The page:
Getting wind energy in Turkey back on track

The ongoing Turkish financial and economic crisis has negatively impacted Turkey’s previously flourishing domestic wind energy market. The Turkish lira has fallen in value and this has curtailed the growth of Turkish wind energy.

Dickson told participants that getting Turkey’s wind energy market back on track will require several steps. It is crucial, as soon as possible, to ensure that wind energy is exempted from Presidential Order no. 85 on the Protection of Turkish lira. The retroactive imposition of lira payments on contracts already signed in dollars is likely to cause ongoing Turkish wind energy projects to collapse. This would be disastrous: the Turkish government has been clear that they want an additional 10 GW of wind installed over the next 10 years, with a target of 16 GW total by 2026 – up from 7 GW today. But retroactively imposing lira payments on contracts made in dollars will jeopardise any such ambitions.

And while demand for wind energy in Turkey remaining high, most developers are currently holding off on FID because non-Turkish commercial banks are waiting for the normalisation of the economy and for the government to define the post-2020 auction scheme.  For this reason, Dickson also stressed the importance of Turkey continuing to provide dollar (or euro) revenues for wind energy beyond 2020. Shifting to the Turkish lira, he said, will make it much harder to secure finance for projects and significantly slow down the expansion of wind.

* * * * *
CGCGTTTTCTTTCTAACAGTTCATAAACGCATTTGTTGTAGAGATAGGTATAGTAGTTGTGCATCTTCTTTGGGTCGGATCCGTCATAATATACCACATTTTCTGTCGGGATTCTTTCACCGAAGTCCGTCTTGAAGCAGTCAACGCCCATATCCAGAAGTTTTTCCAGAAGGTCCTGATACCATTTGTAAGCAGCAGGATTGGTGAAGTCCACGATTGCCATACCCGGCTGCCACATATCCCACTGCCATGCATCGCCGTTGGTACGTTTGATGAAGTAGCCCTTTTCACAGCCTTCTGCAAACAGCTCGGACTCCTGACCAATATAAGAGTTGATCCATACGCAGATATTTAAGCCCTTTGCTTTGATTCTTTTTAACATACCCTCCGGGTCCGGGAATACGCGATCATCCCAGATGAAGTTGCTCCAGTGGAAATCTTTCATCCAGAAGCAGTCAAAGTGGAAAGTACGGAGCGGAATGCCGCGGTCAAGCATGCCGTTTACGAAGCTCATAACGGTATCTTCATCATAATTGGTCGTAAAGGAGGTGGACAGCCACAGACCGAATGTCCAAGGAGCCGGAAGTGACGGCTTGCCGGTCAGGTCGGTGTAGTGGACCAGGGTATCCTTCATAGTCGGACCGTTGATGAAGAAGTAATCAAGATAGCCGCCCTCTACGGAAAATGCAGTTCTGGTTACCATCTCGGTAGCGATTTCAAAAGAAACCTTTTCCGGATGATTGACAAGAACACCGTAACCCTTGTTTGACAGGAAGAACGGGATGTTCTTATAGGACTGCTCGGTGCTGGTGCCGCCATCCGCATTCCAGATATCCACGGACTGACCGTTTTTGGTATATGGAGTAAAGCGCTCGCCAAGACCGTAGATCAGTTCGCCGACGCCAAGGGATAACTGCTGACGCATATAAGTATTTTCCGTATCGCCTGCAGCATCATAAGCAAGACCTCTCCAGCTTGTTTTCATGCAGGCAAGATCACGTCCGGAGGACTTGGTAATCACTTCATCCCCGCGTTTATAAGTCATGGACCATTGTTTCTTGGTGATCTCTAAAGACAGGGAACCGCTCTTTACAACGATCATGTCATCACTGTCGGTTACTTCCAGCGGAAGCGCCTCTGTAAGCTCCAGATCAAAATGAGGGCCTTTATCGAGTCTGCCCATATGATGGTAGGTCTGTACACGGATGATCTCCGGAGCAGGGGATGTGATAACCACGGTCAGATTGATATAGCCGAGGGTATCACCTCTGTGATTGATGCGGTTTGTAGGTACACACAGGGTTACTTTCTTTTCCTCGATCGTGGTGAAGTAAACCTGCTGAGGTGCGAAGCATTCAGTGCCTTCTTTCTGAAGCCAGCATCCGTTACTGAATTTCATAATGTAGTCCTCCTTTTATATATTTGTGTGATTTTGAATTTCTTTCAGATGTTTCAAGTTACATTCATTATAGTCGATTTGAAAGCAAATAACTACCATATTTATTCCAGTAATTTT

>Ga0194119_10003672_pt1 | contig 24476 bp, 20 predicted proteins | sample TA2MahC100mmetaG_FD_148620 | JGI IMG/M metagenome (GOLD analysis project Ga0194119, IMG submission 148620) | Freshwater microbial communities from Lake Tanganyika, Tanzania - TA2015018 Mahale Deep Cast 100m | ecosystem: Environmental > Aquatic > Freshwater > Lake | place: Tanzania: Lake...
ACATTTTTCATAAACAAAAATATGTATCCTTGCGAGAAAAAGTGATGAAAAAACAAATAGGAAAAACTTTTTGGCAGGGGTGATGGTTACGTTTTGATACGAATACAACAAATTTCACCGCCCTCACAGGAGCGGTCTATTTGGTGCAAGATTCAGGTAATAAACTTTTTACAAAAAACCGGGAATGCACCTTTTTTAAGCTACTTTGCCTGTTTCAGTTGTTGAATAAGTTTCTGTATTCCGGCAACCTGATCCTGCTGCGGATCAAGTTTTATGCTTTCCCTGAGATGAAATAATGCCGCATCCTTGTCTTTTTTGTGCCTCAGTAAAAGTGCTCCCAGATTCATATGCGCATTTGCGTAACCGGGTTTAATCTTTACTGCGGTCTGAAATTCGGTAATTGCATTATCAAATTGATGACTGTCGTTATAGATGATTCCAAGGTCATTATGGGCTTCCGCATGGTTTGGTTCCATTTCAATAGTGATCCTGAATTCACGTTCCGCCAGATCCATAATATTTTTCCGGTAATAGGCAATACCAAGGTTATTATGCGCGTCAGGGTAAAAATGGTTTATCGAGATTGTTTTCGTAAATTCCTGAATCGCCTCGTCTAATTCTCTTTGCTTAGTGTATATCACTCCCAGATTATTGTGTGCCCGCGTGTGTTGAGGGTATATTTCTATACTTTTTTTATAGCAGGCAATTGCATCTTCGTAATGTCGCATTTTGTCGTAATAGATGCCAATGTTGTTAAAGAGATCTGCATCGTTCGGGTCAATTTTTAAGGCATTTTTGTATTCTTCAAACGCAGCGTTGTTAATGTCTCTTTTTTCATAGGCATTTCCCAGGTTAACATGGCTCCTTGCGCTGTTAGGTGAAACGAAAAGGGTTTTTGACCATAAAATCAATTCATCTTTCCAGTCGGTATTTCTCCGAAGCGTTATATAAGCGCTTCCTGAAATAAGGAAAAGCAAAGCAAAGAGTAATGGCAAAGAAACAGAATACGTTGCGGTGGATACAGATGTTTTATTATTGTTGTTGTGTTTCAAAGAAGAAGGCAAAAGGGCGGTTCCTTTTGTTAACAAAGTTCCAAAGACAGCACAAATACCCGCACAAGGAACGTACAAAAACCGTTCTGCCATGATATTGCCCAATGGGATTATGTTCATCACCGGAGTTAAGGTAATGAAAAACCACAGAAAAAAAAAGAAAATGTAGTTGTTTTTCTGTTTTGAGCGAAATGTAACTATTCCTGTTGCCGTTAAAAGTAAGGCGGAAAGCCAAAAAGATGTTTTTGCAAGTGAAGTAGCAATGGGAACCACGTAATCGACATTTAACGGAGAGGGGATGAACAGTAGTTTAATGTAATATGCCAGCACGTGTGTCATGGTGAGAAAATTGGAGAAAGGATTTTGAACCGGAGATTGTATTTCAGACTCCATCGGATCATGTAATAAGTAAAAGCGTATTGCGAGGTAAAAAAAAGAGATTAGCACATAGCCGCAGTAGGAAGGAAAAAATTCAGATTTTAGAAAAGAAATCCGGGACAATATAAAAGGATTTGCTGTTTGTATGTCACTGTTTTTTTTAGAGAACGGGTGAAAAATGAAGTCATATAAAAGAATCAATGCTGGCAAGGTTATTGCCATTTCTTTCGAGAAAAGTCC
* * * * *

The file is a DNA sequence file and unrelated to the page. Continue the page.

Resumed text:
But there are reasons to be optimistic: Turkey has built up a strong industrial base (towers, blades, generators, nacelles) and, despite short-term financing issues, they have securing finance for projects because of this year’s lira depreciation. There is now a sense that the currency is stabilising, and government representatives have been clear that more wind will mean less dependency on energy imports, which currently account for $36bn out of Turkey’s $50bn trade deficit.

At the event the government announced that they will run the next YEKA auction for onshore wind in the first week of March 2019. Developers can bid for individual 250 MW projects and, unlike in previous auctions, there will be no obligation for developers to build factories.

Turkey has extremely good wind resources, both on- and offshore. By 2023, renewables should provide 30% of Turkey’s energy, reducing dependency on foreign supplies. To enable these ambitious energy plans, Dickson urged the easing of Turkish permitting arrangements. He welcomed the government’s statement that new rules are now in preparation to shorten permitting approval times.

Dickson also recommended the government consider long-term corporate Power Purchase Agreements (PPAs) for their heavy industrial sectors, notably cement, steel, paper and chemicals. While Turkish regulation already allows for PPAs, there is no established tradition of signing energy supply contracts in Turkey for longer than three years. The boom in corporate renewable PPAs in Europe should signal a shift in how Turkish energy stakeholders think of long-term power-sourcing: PPAs allow for long-term win-win agreements between corporate buyers and renewable suppliers.